St Cuthbert’s Way – An Overview

One of Scotland’s Great Trails, St Cuthbert’s Way stretches for 100km between Melrose in the Scottish Borders in the west and the Holy Island of Lindisfarne off the Northumberland coast in the east. Starting in the Eildon Hills of Melrose the Way heads down to the banks of the Tweed then on to the old Roman road, Dere Steet, before crossing over the Cheviot Hills and into England and heading to the coast for a crossing over the Pilgrim’s Route to Lindisfarne. Hikers cross heathered moor tops, walk through forests and journey back in time as the Way passes old battlefields and the ruins of castles and abbeys.

St Cuthbert. Beginning his life as a monk in the abbey of Melrose in the 7th century, St Cuthbert was later appointed a bishop at Lindisfarne and ended his life as a hermit. Renowned in his life for his piety and diligence, St Cuthbert became even more famous in death with various miracles attributed to him including that his body remained perfectly preserved and incorrupt many years after his death. Once the most popular saint in Northern England, the Way in his name is inspired by his life, albeit there is no actual record of St Cuthbert traversing the route which the Way now takes.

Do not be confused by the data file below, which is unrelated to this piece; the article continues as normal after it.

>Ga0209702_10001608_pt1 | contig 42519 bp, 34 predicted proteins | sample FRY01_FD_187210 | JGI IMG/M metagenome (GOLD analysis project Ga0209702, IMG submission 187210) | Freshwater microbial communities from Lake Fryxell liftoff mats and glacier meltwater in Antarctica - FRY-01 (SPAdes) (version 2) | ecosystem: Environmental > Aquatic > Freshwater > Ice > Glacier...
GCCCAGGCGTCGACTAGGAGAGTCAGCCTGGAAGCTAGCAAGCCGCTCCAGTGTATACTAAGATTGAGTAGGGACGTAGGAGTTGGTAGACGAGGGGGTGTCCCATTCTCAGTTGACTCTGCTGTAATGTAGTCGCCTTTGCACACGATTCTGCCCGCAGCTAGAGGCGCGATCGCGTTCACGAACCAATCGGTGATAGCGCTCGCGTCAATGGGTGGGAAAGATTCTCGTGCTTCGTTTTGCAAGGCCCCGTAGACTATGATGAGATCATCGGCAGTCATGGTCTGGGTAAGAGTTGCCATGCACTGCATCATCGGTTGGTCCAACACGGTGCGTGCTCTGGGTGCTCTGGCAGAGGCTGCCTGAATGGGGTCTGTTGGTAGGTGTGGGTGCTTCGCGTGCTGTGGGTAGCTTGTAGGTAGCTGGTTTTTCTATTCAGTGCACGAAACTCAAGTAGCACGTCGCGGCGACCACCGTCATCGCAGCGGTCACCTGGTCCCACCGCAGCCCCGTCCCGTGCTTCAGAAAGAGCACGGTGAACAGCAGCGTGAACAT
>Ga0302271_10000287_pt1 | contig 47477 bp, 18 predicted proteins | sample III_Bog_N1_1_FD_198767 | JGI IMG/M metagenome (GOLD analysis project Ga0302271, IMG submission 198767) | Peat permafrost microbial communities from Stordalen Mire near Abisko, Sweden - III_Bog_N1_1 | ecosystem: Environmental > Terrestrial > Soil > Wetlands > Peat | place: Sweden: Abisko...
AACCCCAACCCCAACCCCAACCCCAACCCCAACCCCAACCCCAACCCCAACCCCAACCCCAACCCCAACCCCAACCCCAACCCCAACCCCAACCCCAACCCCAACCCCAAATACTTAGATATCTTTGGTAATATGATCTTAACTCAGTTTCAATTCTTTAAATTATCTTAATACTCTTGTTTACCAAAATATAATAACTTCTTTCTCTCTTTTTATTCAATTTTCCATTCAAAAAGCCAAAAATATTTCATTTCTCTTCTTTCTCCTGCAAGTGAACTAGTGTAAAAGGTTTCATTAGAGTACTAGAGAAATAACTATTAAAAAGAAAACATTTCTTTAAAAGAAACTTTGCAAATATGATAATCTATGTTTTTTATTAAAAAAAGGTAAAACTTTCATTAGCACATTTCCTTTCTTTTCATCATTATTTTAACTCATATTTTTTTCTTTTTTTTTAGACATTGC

Time/Distance. St Cuthbert’s Way is 62.5 miles (100km) long but sidetrips to Dryburgh Abbey and Jedburgh (necessary for accommodation) will add about 6 miles (10km). It can be walked in 5 days but as we were carrying our packs we spread the walk over 7 days. Regardless of whether the 5 or 7 day option is chosen, the last day walked is necessarily short because you need to end the penultimate day on the Northumberland coast just short of the crossing point to Lindisfarne and then spend the last day on the crossing to enable the crossing to be timed with the low tide period.

Map of St Cuthbert's Way
Map of St Cuthbert’s Way

Difficulty level. Taking 7 days meant that the walk was reasonably comfortable with our longest day being 21 km with about 600m in elevation gain (the highest point, Wideopen Hill, is just below 400m above sea level, but the Way does go up and down a few hills each day). Shortening the period we walked would have been achievable but quite hard on the feet.

Getting there and back. We took a train to Berwick (on the London to Edinburgh line) and a bus from Berwick to Melrose, arriving in Melrose in the late afternoon. Transport back from Lindisfarne to Berwick is more complicated as buses (operated by Perryman’s) only travel back from Lindisfarne on certain days of the week (the Summer period has the most services but there will still not be a service each day). In addition the low tide times may limit the days on which you can cross. If you want to do the crossing, sight see around Lindisfarne and return to Berwick on the same day as we did, it will require advance planning and consultation of the tide chart and bus timetables provided by the Lindisfarne organisation (click here).

Stages. We walked St Cuthbert’s Way in 7 stages as follows: